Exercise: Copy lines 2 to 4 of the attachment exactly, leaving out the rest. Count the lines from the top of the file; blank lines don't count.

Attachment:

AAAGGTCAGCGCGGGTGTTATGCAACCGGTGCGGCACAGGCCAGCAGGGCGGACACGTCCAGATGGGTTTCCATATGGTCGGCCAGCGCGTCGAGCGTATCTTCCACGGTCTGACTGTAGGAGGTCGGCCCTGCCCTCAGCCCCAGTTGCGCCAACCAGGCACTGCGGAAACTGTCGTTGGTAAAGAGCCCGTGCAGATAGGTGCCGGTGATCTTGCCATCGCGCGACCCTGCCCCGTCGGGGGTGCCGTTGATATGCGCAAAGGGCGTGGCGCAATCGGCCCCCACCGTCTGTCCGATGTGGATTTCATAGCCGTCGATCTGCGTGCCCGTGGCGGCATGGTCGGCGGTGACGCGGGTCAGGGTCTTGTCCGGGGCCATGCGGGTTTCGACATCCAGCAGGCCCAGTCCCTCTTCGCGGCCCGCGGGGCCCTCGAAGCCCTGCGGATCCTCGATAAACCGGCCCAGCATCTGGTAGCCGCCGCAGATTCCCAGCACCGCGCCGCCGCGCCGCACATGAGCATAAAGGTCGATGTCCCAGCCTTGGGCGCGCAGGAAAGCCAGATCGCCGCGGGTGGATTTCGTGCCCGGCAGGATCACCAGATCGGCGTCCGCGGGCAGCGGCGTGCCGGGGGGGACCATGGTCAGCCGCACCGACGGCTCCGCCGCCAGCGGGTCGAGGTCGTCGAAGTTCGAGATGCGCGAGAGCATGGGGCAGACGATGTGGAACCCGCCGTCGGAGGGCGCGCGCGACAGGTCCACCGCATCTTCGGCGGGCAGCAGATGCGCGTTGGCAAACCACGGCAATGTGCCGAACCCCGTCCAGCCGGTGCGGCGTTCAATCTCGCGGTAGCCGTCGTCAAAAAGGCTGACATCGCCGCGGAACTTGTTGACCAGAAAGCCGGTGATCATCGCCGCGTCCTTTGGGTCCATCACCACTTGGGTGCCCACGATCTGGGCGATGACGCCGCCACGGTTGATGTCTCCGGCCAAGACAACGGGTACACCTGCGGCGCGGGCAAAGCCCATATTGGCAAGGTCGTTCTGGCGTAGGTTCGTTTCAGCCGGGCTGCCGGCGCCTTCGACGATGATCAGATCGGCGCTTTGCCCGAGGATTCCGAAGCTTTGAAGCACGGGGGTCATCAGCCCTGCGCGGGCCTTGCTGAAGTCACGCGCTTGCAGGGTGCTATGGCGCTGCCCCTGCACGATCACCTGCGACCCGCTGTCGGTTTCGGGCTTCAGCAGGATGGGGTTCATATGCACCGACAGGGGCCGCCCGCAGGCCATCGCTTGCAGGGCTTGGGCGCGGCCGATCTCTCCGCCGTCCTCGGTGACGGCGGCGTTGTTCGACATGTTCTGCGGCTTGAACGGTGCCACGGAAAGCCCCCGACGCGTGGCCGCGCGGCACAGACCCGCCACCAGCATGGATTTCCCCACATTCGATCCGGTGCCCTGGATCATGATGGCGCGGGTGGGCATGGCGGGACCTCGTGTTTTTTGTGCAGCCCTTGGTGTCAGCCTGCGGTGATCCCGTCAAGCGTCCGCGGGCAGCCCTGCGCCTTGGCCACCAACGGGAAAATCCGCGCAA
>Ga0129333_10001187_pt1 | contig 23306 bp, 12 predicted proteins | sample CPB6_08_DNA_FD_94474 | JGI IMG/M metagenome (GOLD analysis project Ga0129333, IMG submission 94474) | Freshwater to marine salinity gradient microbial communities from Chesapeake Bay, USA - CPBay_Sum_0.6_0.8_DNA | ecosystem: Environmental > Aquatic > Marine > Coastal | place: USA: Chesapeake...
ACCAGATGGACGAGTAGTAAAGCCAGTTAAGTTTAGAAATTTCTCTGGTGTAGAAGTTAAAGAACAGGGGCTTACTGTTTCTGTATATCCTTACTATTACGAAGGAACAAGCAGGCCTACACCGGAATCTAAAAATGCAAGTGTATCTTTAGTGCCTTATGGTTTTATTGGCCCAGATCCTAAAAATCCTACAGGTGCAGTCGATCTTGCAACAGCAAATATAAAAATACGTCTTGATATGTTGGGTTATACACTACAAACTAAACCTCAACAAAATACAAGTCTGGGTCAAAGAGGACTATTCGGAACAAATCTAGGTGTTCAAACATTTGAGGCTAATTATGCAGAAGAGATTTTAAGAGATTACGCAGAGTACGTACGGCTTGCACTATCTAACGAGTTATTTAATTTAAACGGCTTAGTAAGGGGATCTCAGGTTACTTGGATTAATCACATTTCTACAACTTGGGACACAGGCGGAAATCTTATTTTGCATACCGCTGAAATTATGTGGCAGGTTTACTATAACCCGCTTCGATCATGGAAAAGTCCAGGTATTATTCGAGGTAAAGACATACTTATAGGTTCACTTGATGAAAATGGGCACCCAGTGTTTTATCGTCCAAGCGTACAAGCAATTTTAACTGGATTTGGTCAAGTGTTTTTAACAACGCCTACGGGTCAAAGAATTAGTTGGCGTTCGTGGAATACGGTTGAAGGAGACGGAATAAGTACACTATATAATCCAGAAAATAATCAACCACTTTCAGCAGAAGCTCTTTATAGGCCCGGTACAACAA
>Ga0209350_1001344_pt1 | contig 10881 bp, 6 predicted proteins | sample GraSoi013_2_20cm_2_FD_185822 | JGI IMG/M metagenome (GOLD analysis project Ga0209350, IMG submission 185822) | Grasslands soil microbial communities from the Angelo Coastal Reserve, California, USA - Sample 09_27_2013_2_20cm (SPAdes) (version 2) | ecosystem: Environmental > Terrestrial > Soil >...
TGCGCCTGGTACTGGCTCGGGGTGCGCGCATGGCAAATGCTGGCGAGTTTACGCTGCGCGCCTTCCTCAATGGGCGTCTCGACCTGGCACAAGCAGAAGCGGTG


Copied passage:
>Ga0129333_10001187_pt1 | contig 23306 bp, 12 predicted proteins | sample CPB6_08_DNA_FD_94474 | JGI IMG/M metagenome (GOLD analysis project Ga0129333, IMG submission 94474) | Freshwater to marine salinity gradient microbial communities from Chesapeake Bay, USA - CPBay_Sum_0.6_0.8_DNA | ecosystem: Environmental > Aquatic > Marine > Coastal | place: USA: Chesapeake...
ACCAGATGGACGAGTAGTAAAGCCAGTTAAGTTTAGAAATTTCTCTGGTGTAGAAGTTAAAGAACAGGGGCTTACTGTTTCTGTATATCCTTACTATTACGAAGGAACAAGCAGGCCTACACCGGAATCTAAAAATGCAAGTGTATCTTTAGTGCCTTATGGTTTTATTGGCCCAGATCCTAAAAATCCTACAGGTGCAGTCGATCTTGCAACAGCAAATATAAAAATACGTCTTGATATGTTGGGTTATACACTACAAACTAAACCTCAACAAAATACAAGTCTGGGTCAAAGAGGACTATTCGGAACAAATCTAGGTGTTCAAACATTTGAGGCTAATTATGCAGAAGAGATTTTAAGAGATTACGCAGAGTACGTACGGCTTGCACTATCTAACGAGTTATTTAATTTAAACGGCTTAGTAAGGGGATCTCAGGTTACTTGGATTAATCACATTTCTACAACTTGGGACACAGGCGGAAATCTTATTTTGCATACCGCTGAAATTATGTGGCAGGTTTACTATAACCCGCTTCGATCATGGAAAAGTCCAGGTATTATTCGAGGTAAAGACATACTTATAGGTTCACTTGATGAAAATGGGCACCCAGTGTTTTATCGTCCAAGCGTACAAGCAATTTTAACTGGATTTGGTCAAGTGTTTTTAACAACGCCTACGGGTCAAAGAATTAGTTGGCGTTCGTGGAATACGGTTGAAGGAGACGGAATAAGTACACTATATAATCCAGAAAATAATCAACCACTTTCAGCAGAAGCTCTTTATAGGCCCGGTACAACAA
>Ga0209350_1001344_pt1 | contig 10881 bp, 6 predicted proteins | sample GraSoi013_2_20cm_2_FD_185822 | JGI IMG/M metagenome (GOLD analysis project Ga0209350, IMG submission 185822) | Grasslands soil microbial communities from the Angelo Coastal Reserve, California, USA - Sample 09_27_2013_2_20cm (SPAdes) (version 2) | ecosystem: Environmental > Terrestrial > Soil >...